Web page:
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Annals of Indian Academy of Neurology
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EDITORIAL
Year : 2022  |  Volume : 25  |  Issue : 3  |  Page : 332-333
 

Serotonin receptor agonists in the treatment of migraine: A meta-analysis considering possible connection with paresthesia


Faculty of Dental Medicine and Health and Faculty of Medicine, Josip Juraj Strossmayer University of Osijek, Osijek, Croatia

Date of Submission20-Mar-2022
Date of Acceptance20-Mar-2022
Date of Web Publication09-Jun-2022

Correspondence Address:
Darko Katalinic
Faculty of Dental Medicine and Health and Faculty of Medicine, Josip Juraj Strossmayer University of Osijek, Osijek
Croatia
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Source of Support: None, Conflict of Interest: None


DOI: 10.4103/aian.aian_266_22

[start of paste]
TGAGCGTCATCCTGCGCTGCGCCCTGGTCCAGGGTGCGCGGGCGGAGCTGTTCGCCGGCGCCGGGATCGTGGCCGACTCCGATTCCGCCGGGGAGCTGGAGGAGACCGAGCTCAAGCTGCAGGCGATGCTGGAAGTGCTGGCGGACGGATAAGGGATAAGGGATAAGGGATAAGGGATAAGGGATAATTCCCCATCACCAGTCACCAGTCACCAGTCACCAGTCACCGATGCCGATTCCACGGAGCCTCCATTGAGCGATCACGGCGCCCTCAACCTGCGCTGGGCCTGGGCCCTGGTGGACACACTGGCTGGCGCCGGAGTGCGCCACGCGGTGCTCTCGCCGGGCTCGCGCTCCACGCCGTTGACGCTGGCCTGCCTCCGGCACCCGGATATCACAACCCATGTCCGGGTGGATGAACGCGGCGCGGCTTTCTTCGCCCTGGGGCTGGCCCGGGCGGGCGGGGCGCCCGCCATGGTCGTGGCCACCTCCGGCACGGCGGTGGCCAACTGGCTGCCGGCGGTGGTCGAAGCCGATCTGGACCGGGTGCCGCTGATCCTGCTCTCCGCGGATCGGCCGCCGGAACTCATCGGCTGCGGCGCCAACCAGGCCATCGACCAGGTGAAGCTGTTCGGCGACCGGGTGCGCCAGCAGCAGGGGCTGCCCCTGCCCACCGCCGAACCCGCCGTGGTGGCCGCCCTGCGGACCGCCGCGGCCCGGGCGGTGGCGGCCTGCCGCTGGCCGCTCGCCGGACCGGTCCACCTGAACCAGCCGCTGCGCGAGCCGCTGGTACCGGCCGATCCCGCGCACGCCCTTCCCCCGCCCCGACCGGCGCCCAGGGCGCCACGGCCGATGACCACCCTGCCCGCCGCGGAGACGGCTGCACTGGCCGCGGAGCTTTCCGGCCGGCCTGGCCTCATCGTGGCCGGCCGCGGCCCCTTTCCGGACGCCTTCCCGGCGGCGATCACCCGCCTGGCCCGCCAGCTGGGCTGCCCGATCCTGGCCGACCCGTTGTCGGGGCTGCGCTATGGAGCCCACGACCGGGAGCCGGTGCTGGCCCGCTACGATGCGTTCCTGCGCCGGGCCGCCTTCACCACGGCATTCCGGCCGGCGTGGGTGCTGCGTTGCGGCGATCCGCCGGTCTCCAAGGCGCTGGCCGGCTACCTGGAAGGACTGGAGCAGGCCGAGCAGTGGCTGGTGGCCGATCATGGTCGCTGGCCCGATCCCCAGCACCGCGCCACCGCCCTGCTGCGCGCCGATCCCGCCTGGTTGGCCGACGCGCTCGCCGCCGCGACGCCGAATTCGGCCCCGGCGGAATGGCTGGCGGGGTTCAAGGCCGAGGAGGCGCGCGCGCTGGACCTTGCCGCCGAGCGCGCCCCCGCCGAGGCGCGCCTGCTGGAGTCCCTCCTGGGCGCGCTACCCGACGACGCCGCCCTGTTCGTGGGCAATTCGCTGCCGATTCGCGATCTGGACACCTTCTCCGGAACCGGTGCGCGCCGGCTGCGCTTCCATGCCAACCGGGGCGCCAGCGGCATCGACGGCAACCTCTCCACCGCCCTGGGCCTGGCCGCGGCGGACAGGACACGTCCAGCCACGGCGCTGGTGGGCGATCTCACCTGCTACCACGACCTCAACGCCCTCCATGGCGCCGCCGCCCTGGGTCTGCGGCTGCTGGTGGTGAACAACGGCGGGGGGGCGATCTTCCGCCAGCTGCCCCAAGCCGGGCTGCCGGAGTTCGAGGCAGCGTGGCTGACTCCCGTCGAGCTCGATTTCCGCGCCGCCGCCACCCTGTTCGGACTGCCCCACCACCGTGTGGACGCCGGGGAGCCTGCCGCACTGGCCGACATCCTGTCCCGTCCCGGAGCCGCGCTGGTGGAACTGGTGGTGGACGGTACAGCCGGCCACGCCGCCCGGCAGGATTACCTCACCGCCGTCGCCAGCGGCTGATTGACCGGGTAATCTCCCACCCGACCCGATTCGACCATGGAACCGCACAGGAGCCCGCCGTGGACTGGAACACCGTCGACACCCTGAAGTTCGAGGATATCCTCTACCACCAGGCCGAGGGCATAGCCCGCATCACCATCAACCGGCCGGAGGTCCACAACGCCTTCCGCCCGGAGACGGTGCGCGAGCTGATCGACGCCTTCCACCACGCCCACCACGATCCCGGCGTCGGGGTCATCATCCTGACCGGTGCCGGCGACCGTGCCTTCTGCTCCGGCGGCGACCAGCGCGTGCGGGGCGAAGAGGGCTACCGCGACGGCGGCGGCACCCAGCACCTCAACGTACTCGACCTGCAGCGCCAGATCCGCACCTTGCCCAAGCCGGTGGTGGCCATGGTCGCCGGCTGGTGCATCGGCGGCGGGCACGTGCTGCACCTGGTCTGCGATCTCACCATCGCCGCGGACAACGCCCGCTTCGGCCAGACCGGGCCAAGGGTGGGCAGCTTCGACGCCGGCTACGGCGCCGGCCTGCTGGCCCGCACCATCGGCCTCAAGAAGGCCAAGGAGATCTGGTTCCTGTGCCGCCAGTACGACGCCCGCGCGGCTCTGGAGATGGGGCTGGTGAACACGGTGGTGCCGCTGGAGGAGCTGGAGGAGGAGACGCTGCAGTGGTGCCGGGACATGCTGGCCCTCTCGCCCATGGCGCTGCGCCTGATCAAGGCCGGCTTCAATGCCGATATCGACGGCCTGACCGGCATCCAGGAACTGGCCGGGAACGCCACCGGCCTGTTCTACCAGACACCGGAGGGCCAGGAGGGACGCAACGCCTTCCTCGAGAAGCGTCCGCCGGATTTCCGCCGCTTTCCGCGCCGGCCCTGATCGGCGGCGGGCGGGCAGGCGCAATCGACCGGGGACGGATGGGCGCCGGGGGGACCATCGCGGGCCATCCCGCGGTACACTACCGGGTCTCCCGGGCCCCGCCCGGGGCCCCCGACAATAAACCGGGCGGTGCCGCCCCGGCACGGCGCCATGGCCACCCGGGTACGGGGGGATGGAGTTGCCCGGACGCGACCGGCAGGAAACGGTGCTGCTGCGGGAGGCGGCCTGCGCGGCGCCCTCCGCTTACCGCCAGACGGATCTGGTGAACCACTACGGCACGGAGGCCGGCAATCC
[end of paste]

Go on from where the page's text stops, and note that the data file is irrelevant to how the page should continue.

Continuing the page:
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How to cite this article:
Katalinic D, Vcev A, Smolic M, Aleric I. Serotonin receptor agonists in the treatment of migraine: A meta-analysis considering possible connection with paresthesia. Ann Indian Acad Neurol 2022;25:332-3

How to cite this URL:
Katalinic D, Vcev A, Smolic M, Aleric I. Serotonin receptor agonists in the treatment of migraine: A meta-analysis considering possible connection with paresthesia. Ann Indian Acad Neurol [serial online] 2022 [cited 2022 Aug 8];25:332-3. Available from: https://www.annalsofian.org/text.asp?2022/25/3/332/347016